Presentation Title

Privacy & Digital Citizenship in Information Literacy Instruction: New Roles for Academic Librarians

Location

Room 210

Type of Presentation

Individual paper/presentation (20 minute presentation)

Target Audience

Higher Education

Abstract

Teaching librarians have carefully integrated digital tools into instruction practices to meet the needs of modern research practices and many academic librarians have expanded information literacy to include digital literacy or media literacies. Digital literacy has progressed past a matter of technical skill to include a cultural framework for using and evaluating media tools and diverse digital content. As digital tools further embed into the research process, librarians are able to further expand information literacy and metaliteracy to address new directions in knowledge discovery and scholarship. Information professionals should not only familiarize themselves with the behavior tracking, privacy policies, and data practices for digital technologies but promote digital literacy practices that take privacy and other moral principles of using emerging technologies into instruction and reference services. Furthermore, when teaching in digital environments, considerations of positive digital citizenship and digital empathy must be ingrained in information literacy and metaliteracy initiatives. While digital citizenship is often accentuated in K-12 education, it is not safe to assume that college students already possess the knowledge or skills to act socially responsible in online environments.

This presentation will argue that academic librarians are well suited to incorporate lessons on safeguarding privacy and personal information as well as promote positive digital citizenship practices into current information literacy and metaliteracy practices. By incorporating metaliteracy and digital citizenship into our information literacy instruction practices with careful consideration of misuse and abuse, we find new roles in promoting social responsibility for our constituents and beyond.

Presentation Description

This presentation will examine emerging roles for teaching librarians engaged with information literacy in digital environments. An overview of changing instruction practices will be provided as well as a discussion of ethical risks in context of ALA's Core Values of Librarianship. Strategies and practical implications for integration of privacy and digital citizenship lessons into information literacy instruction will be provided.

Keywords

digital literacy, digital citizenship, privacy, metaliteracy, digital tools

Publication Type and Release Option

Event

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Sep 16th, 10:45 AM Sep 16th, 12:00 PM

Privacy & Digital Citizenship in Information Literacy Instruction: New Roles for Academic Librarians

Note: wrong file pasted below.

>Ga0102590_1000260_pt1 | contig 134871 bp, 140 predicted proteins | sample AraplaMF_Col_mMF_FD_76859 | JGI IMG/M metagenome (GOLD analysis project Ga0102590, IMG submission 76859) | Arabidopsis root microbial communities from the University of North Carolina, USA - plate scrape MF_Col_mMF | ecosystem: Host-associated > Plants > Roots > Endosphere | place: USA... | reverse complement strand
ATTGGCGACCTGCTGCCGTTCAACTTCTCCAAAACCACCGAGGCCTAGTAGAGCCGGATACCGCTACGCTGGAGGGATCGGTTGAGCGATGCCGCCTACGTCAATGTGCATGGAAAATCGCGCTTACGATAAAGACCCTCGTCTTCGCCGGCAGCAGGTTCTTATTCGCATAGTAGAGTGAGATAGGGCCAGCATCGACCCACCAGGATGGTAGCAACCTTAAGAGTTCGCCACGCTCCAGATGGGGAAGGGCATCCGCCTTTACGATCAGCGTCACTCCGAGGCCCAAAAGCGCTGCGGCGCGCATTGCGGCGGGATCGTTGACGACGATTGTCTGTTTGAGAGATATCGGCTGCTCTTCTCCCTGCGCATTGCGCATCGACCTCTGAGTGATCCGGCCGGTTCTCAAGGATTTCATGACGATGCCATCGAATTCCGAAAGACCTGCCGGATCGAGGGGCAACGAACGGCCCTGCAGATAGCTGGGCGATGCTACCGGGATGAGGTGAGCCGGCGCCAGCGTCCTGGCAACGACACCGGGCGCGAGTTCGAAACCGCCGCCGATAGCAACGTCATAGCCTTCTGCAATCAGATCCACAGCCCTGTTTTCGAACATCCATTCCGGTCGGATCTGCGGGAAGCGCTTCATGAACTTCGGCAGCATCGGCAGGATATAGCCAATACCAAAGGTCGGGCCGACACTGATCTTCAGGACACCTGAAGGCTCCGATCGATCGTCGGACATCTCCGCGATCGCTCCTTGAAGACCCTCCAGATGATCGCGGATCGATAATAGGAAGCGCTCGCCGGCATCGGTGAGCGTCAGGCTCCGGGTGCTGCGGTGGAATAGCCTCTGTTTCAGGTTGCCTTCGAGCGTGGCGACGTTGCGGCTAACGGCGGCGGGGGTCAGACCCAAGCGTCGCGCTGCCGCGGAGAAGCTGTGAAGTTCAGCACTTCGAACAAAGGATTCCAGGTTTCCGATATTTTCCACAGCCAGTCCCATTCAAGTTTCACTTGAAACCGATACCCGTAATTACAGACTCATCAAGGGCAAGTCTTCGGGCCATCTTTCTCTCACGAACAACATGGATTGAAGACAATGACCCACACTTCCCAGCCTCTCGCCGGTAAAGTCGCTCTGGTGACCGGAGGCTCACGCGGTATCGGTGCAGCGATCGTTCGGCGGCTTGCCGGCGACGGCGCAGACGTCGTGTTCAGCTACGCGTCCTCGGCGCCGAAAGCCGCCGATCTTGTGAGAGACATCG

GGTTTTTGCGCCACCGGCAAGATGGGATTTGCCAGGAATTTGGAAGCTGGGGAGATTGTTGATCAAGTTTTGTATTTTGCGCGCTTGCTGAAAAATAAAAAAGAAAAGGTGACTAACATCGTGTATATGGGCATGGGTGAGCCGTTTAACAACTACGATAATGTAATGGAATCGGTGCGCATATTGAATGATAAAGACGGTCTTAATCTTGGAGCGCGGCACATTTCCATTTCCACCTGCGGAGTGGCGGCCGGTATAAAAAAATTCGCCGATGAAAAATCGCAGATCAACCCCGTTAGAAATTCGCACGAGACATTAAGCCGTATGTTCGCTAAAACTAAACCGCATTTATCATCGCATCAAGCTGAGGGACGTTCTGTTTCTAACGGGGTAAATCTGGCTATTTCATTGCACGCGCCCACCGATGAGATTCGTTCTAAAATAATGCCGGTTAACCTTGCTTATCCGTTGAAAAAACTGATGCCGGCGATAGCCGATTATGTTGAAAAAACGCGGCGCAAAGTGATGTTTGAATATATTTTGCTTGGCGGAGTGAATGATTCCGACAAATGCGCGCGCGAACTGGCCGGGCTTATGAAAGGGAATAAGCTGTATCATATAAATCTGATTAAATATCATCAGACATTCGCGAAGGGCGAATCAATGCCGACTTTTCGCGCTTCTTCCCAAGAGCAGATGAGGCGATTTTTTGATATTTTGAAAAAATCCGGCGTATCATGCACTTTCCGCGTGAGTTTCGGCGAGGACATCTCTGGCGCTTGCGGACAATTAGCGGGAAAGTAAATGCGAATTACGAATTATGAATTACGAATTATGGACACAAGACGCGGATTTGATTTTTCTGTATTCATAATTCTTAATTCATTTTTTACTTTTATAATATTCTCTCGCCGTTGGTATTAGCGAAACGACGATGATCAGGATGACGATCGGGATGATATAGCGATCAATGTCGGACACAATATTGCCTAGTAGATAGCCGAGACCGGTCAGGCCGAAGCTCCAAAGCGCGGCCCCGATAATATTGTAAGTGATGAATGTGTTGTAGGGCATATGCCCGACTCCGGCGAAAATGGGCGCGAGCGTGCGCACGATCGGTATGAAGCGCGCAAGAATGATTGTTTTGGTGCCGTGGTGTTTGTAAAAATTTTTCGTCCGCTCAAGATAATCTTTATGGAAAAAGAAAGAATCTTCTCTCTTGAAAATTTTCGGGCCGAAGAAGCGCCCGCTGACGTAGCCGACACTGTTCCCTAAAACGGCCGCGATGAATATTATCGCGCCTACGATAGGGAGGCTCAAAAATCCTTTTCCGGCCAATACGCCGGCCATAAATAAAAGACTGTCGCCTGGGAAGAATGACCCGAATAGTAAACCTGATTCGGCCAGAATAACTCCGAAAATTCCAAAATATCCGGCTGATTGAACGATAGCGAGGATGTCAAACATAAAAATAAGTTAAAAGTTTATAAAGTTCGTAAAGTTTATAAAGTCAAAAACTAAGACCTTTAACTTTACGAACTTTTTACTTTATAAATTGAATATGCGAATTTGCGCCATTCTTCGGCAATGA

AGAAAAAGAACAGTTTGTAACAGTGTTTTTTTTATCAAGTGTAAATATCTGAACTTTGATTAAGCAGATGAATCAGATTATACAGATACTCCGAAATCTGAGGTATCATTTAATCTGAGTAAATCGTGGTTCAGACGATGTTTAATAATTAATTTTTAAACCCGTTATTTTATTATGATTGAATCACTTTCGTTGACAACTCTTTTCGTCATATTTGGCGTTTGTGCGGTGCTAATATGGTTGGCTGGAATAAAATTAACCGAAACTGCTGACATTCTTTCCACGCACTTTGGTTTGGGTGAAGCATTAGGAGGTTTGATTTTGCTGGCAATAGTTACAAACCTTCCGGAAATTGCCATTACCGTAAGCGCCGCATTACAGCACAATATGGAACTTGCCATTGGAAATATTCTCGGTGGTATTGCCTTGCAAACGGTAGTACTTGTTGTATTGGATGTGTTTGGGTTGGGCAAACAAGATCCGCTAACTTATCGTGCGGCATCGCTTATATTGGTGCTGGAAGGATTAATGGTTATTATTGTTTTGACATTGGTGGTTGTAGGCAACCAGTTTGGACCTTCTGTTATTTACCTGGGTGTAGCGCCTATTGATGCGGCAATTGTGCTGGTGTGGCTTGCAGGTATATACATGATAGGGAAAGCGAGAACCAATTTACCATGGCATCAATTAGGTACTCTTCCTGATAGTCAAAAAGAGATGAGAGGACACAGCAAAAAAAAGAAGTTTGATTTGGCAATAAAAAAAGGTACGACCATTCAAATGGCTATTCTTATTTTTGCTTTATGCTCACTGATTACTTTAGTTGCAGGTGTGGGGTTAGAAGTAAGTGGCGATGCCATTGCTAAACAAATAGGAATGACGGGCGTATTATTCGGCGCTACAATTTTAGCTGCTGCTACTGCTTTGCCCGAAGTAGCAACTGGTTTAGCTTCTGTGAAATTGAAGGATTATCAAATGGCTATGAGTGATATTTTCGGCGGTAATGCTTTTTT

Room 210

Teaching librarians have carefully integrated digital tools into instruction practices to meet the needs of modern research practices and many academic librarians have expanded information literacy to include digital literacy or media literacies. Digital literacy has progressed past a matter of technical skill to include a cultural framework for using and evaluating media tools and diverse digital content. As digital tools further embed into the research process, librarians are able to further expand information literacy and metaliteracy to address new directions in knowledge discovery and scholarship. Information professionals should not only familiarize themselves with the behavior tracking, privacy policies, and data practices for digital technologies but promote digital literacy practices that take privacy and other moral principles of using emerging technologies into instruction and reference services. Furthermore, when teaching in digital environments, considerations of positive digital citizenship and digital empathy must be ingrained in information literacy and metaliteracy initiatives. While digital citizenship is often accentuated in K-12 education, it is not safe to assume that college students already possess the knowledge or skills to act socially responsible in online environments.

This presentation will argue that academic librarians are well suited to incorporate lessons on safeguarding privacy and personal information as well as promote positive digital citizenship practices into current information literacy and metaliteracy practices. By incorporating metaliteracy and digital citizenship into our information literacy instruction practices with careful consideration of misuse and abuse, we find new roles in promoting social responsibility for our constituents and beyond.